It is a shame that nowhere in this article is ALA’s own Map and Geospatial Information Round Table (MAGIRT), a group of dedicated geospatial/map professionals — many of whom have deep skills in the areas of GIS, data visualization, managing spatial data collections (more commonly known in the past as “map collection” management), and metadata creation (“map cataloging”) skills — who stand ready to assist our fellow professional librarians. In fact, one of the two programs MAGIRT will be delivering (jointly sponsored with GODORT) at the upcoming ALA Annual Conference is on data visualization services in libraries and one of the co-presenters is Angela Zoss, along with Justin Joque. We are beginning to roll out PR for that program and a second on the Open Context research software sponsored by our GIS Discussion Group, I would appreciate it if both our programs and MAGIRT as a whole were mentioned more broadly in ACRL circles.

    Sincerely,
    Mr. Paige Andrew
    Chair, MAGIRT
    and Maps Cataloging Librarian
    Pennsylvania State University

    • Lauren Magnuson says:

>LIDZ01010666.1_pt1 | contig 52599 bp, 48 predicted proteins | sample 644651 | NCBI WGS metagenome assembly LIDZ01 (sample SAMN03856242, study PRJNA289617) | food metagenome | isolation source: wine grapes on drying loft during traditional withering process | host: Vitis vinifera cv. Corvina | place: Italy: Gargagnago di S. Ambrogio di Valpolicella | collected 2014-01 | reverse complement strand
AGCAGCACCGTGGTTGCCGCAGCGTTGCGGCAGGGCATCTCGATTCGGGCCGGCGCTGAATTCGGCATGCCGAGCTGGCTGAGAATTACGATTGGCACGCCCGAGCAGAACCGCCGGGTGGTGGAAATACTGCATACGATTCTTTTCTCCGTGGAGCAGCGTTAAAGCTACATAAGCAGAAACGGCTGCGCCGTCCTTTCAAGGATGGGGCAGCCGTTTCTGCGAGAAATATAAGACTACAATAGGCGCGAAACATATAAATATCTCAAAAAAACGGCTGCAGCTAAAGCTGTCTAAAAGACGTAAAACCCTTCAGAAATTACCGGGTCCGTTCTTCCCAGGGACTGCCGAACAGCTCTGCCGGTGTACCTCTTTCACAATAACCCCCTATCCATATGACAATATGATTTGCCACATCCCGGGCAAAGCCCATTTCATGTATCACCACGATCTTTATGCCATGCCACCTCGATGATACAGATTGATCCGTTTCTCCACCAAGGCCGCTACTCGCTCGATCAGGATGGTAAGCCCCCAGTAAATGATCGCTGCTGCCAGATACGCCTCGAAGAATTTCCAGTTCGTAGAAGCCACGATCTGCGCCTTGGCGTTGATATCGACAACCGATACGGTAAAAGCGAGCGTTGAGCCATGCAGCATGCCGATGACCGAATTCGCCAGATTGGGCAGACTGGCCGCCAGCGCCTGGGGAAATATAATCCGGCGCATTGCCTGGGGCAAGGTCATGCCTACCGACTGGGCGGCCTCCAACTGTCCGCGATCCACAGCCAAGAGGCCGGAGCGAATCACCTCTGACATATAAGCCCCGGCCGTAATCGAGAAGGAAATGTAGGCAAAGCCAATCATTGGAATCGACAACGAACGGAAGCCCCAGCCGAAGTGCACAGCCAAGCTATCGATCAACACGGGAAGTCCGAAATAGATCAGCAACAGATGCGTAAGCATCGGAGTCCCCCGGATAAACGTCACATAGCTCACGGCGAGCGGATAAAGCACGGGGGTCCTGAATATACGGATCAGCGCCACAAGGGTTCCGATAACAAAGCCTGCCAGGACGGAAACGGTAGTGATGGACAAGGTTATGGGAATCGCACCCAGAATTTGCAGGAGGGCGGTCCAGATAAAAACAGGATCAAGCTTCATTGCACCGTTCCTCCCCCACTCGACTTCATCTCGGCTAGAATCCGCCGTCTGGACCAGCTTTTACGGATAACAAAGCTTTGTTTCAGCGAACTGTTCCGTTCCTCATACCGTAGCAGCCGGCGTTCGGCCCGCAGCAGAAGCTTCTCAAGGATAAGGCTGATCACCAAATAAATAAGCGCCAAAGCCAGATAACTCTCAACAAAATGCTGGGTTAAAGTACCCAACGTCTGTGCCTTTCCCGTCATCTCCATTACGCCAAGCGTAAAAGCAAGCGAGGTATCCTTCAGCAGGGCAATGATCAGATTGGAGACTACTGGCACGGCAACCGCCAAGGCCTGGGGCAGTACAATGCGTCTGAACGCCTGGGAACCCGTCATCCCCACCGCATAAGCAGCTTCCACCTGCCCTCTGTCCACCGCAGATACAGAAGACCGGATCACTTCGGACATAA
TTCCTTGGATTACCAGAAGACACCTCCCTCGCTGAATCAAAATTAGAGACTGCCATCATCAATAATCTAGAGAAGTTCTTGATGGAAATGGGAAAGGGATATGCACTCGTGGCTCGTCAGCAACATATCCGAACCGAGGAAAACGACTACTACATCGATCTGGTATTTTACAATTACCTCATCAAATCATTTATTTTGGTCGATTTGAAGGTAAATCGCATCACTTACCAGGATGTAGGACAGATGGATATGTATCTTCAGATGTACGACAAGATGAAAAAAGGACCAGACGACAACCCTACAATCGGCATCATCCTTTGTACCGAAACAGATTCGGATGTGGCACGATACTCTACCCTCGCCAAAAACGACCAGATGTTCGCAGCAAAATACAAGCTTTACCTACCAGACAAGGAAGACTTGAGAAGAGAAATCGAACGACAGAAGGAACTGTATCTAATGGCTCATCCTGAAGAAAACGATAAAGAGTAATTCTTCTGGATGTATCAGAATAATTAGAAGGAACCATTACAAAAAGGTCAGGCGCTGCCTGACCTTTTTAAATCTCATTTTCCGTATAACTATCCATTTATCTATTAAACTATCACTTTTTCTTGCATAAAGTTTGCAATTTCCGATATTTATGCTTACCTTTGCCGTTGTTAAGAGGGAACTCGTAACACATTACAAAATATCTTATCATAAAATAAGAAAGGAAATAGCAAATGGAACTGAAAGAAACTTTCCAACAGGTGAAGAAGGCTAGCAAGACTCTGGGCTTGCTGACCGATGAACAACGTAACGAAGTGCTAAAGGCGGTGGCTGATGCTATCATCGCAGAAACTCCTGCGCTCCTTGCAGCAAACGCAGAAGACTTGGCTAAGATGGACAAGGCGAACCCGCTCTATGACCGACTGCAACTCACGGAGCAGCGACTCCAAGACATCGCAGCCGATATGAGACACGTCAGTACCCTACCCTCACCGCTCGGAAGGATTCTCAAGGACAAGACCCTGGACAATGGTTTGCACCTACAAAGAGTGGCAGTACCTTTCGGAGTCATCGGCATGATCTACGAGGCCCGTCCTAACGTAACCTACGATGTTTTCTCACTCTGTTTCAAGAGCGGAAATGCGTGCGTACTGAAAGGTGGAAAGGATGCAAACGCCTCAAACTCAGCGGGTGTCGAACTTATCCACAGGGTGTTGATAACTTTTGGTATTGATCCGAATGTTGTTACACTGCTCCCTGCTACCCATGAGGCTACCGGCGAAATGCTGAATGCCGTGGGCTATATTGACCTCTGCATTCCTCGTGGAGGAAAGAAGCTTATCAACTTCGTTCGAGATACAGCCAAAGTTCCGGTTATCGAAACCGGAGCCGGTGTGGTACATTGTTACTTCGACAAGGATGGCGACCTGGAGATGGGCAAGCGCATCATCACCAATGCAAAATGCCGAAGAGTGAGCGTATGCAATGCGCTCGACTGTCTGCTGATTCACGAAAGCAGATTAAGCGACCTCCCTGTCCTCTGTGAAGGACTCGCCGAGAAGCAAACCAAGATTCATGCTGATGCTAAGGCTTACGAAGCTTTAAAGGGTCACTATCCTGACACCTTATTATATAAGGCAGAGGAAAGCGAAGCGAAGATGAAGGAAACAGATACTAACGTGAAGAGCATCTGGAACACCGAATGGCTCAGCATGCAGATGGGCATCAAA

Paige, thank you so much! I’m so sorry I didn’t have this in the original post, but I did just add some info about MAGIRT. The ALA programs sound amazing; thank you so much for sharing them!

  3. Paige Andrew says:

    Lauren,

    I hope my original post did not come across too harshly, I most certainly could have approached the idea of bringing MAGIRT to light in a better tone! I’m glad I raised your awareness though, and hopefully other fellow ACRL members, and so you’re welcome about providing some information you and your readers can use, and share. I want to thank you for sharing out the MAGIRT LibGuide information that Kathy posted as well, that is sincerely appreciated!

    Suffice it to say that (1) your article was excellent in content and scope, especially as it was written from someone new to the geographic/geospatial area of librarianship and you wanted to be helpful to others who may encounter a similar circumstance (and it happens fairly frequently!), and (2) in the midst of ACRL members (and ALA at large) is a group of us with lots of experience in these areas who stand ready to help guide others. And of course we would welcome new members to MAGIRT — membership would further enhance the ability of those new to the “geo” aspects of librarianship to be able to connect with others who can be a resource to one’s needs. For more info on MAGIRT please see: http://www.ala.org/magirt/

    Sincerely,

    Paige